In the afternoon we had a “Behind The Scenes” tour of the island with Chris, the resident warden. It was fascinating and a great privilege. as not everywhere on the island is open to the public. We learnt not only about the phenomenal variety and abundance of species on the Island but also all about the new pressures that the island will face and what we as the next generation of wildlife and landscape decision makers will have to consider. On that rather serious note came an even more serious training session on safeguarding and working with vulnerable user groups.
However we were determined not to be serious for too long and proof that the old games are the best. We played Mafia a modern twist on wink murder except without the winking. It soon had us all laughing and building a real sense of team morale between all the trainees in the counties.
Garden Tiger Moth
A full day of First Aid Training which is always good fun. The weather was so sunny that we did most of it outside which caused some interest amongst the peacocks who were quite intrigued by “Resusci Anne” and the noise she made whilst receiving rescue breaths!
Seeing as it was our last night on the island it only seemed fair that we should stoke up those rivalries between the Trusts by splitting into counties and competing against each other and several others staying on the island in the local pub quiz. Whilst I am disappointed to say Somerset didn’t win we by no means made fools of ourselves and we didn’t come last which is good, personally I think we just need a little more practice which I am sure can be arranged over the course of the year!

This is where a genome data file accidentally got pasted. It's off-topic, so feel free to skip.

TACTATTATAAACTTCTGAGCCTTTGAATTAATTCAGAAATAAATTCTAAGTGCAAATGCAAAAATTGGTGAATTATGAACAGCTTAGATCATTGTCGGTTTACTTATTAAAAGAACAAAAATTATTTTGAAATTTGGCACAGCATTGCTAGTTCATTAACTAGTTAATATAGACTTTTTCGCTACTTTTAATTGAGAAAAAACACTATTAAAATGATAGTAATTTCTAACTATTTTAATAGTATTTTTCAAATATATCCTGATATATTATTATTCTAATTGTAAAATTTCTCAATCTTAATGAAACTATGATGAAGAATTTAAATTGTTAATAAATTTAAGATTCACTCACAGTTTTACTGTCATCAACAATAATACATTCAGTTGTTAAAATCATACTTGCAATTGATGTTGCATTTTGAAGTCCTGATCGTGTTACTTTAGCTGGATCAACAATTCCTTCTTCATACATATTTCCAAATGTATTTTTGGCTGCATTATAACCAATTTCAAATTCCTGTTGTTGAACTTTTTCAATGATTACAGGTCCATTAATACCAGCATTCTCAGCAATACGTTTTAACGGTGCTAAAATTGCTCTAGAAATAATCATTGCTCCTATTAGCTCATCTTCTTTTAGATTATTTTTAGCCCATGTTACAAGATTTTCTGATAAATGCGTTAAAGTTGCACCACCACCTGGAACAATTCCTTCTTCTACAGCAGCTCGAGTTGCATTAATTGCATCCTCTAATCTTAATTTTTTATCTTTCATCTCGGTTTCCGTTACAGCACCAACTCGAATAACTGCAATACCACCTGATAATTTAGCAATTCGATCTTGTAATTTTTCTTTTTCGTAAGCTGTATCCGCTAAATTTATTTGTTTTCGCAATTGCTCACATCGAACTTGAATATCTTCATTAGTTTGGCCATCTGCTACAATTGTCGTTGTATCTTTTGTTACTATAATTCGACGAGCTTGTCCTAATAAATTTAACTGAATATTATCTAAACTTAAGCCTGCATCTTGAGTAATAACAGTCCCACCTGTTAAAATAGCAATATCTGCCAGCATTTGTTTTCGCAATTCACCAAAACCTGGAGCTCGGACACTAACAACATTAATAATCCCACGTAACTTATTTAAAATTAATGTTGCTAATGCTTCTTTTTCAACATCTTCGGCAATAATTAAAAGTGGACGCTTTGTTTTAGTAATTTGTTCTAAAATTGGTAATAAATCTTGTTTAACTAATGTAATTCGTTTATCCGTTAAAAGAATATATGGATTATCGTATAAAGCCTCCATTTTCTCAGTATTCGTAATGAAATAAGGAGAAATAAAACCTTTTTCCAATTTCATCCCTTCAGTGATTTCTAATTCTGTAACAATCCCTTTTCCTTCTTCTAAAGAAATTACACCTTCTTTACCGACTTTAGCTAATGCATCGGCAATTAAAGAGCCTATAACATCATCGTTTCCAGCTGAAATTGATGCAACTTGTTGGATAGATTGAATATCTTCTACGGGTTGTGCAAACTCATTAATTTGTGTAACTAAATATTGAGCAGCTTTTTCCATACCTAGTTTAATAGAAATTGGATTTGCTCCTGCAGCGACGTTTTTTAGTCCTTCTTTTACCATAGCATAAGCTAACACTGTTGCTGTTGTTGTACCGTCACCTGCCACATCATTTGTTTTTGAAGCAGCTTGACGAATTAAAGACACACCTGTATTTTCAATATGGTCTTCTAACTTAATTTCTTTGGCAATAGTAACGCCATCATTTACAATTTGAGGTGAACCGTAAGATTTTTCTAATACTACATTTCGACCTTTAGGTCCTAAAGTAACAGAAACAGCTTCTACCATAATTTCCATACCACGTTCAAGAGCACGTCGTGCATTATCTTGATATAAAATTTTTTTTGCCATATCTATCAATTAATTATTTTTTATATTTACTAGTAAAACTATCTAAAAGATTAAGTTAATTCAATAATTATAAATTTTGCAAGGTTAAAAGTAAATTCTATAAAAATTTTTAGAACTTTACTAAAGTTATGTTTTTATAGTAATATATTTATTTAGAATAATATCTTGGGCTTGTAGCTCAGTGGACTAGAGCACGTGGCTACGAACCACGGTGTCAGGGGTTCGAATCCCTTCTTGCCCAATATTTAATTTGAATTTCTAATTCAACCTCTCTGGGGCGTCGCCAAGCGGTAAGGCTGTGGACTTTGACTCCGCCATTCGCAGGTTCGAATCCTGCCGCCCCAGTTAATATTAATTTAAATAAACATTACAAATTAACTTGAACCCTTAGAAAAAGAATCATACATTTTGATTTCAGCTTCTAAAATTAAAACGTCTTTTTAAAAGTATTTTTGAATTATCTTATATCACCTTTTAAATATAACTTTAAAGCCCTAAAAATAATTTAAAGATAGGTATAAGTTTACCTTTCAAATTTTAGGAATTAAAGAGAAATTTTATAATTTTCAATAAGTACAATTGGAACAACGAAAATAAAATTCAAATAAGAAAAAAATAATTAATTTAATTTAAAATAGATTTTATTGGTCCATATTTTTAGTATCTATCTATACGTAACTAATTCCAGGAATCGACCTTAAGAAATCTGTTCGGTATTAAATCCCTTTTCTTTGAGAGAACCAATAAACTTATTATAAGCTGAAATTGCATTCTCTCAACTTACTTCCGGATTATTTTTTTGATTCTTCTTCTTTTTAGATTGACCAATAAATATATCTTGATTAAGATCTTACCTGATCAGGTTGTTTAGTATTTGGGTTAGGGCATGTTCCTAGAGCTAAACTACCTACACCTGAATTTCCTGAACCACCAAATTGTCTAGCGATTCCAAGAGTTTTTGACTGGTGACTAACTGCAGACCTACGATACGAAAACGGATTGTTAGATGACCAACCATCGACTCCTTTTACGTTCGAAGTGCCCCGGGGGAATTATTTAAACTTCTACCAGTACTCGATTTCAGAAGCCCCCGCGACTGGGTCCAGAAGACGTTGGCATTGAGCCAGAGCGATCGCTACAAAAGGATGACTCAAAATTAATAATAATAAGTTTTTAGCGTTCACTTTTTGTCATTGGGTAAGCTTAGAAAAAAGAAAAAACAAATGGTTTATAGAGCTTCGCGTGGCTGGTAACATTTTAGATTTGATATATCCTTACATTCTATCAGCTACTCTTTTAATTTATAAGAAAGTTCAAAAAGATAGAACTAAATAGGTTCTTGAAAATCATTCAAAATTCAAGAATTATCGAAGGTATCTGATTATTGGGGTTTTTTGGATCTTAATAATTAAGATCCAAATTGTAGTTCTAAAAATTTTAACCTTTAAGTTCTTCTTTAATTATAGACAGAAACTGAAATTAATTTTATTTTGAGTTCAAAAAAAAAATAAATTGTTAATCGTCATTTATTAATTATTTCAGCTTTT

Our last morning, just time to pack up and tidy the house top to bottom, and have a look at a few of the moths from the previous nights traps of course! And what was the reward for surviving and passing all our exams in this beautiful wildlife haven I hear you ask? A very special cooked breakfast expertly made by Brian, from Dorset, which consisted of individual portions of ham, eggs and hollandaise sauce, encased in bread, accompanied by a sausage and tomatoes which was very quickly wolfed down. This left us to say our fondest goodbyes to the staff on the island and soon enough our counterparts from other counties. However whilst the farewells might have been sad all is not lost as we’ll be meeting up again in October to do a whole host of new and exciting training in the county of Devon. So it’s not long to wait now!
Photo Credt Breakfast - Brian Bleese, All Trainee - Rachel Janes, all others Beth Aucott